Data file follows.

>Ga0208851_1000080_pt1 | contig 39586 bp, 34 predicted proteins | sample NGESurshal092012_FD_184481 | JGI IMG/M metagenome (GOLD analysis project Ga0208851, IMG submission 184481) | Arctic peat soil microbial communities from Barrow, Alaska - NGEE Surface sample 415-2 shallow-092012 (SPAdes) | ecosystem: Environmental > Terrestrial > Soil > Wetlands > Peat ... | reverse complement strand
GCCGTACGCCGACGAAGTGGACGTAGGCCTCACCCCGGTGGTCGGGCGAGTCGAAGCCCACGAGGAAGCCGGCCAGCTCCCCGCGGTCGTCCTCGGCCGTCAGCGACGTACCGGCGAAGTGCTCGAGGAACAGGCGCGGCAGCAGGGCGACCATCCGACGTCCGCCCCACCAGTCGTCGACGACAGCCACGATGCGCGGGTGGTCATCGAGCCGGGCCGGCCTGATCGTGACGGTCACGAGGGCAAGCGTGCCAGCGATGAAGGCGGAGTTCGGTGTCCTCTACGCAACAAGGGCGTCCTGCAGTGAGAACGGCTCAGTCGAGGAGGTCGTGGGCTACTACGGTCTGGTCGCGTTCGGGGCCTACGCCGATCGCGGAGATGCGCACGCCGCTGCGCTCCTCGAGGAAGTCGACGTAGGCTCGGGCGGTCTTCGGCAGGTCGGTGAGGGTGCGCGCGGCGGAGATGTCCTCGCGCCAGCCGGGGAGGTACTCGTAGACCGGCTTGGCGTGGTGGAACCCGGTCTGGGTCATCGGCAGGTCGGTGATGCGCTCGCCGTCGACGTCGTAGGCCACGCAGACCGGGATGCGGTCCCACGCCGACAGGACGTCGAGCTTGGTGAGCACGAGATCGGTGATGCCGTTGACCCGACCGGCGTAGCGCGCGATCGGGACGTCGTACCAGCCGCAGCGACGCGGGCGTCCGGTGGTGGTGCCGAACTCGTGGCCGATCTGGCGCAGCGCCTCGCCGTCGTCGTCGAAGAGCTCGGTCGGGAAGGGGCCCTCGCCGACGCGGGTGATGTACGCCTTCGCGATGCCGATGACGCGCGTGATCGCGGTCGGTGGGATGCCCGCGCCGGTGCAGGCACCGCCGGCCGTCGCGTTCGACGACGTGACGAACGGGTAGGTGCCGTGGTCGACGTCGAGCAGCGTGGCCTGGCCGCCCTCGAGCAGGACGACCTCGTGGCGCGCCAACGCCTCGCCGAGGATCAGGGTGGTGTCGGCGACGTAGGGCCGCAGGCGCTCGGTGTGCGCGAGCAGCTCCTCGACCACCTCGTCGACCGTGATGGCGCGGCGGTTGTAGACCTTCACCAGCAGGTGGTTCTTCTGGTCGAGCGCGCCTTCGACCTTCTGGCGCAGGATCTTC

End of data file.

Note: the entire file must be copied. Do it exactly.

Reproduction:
>Ga0208851_1000080_pt1 | contig 39586 bp, 34 predicted proteins | sample NGESurshal092012_FD_184481 | JGI IMG/M metagenome (GOLD analysis project Ga0208851, IMG submission 184481) | Arctic peat soil microbial communities from Barrow, Alaska - NGEE Surface sample 415-2 shallow-092012 (SPAdes) | ecosystem: Environmental > Terrestrial > Soil > Wetlands > Peat ... | reverse complement strand
GCCGTACGCCGACGAAGTGGACGTAGGCCTCACCCCGGTGGTCGGGCGAGTCGAAGCCCACGAGGAAGCCGGCCAGCTCCCCGCGGTCGTCCTCGGCCGTCAGCGACGTACCGGCGAAGTGCTCGAGGAACAGGCGCGGCAGCAGGGCGACCATCCGACGTCCGCCCCACCAGTCGTCGACGACAGCCACGATGCGCGGGTGGTCATCGAGCCGGGCCGGCCTGATCGTGACGGTCACGAGGGCAAGCGTGCCAGCGATGAAGGCGGAGTTCGGTGTCCTCTACGCAACAAGGGCGTCCTGCAGTGAGAACGGCTCAGTCGAGGAGGTCGTGGGCTACTACGGTCTGGTCGCGTTCGGGGCCTACGCCGATCGCGGAGATGCGCACGCCGCTGCGCTCCTCGAGGAAGTCGACGTAGGCTCGGGCGGTCTTCGGCAGGTCGGTGAGGGTGCGCGCGGCGGAGATGTCCTCGCGCCAGCCGGGGAGGTACTCGTAGACCGGCTTGGCGTGGTGGAACCCGGTCTGGGTCATCGGCAGGTCGGTGATGCGCTCGCCGTCGACGTCGTAGGCCACGCAGACCGGGATGCGGTCCCACGCCGACAGGACGTCGAGCTTGGTGAGCACGAGATCGGTGATGCCGTTGACCCGACCGGCGTAGCGCGCGATCGGGACGTCGTACCAGCCGCAGCGACGCGGGCGTCCGGTGGTGGTGCCGAACTCGTGGCCGATCTGGCGCAGCGCCTCGCCGTCGTCGTCGAAGAGCTCGGTCGGGAAGGGGCCCTCGCCGACGCGGGTGATGTACGCCTTCGCGATGCCGATGACGCGCGTGATCGCGGTCGGTGGGATGCCCGCGCCGGTGCAGGCACCGCCGGCCGTCGCGTTCGACGACGTGACGAACGGGTAGGTGCCGTGGTCGACGTCGAGCAGCGTGGCCTGGCCGCCCTCGAGCAGGACGACCTCGTGGCGCGCCAACGCCTCGCCGAGGATCAGGGTGGTGTCGGCGACGTAGGGCCGCAGGCGCTCGGTGTGCGCGAGCAGCTCCTCGACCACCTCGTCGACCGTGATGGCGCGGCGGTTGTAGACCTTCACCAGCAGGTGGTTCTTCTGGTCGAGCGCGCCTTCGACCTTCTGGCGCAGGATCTTC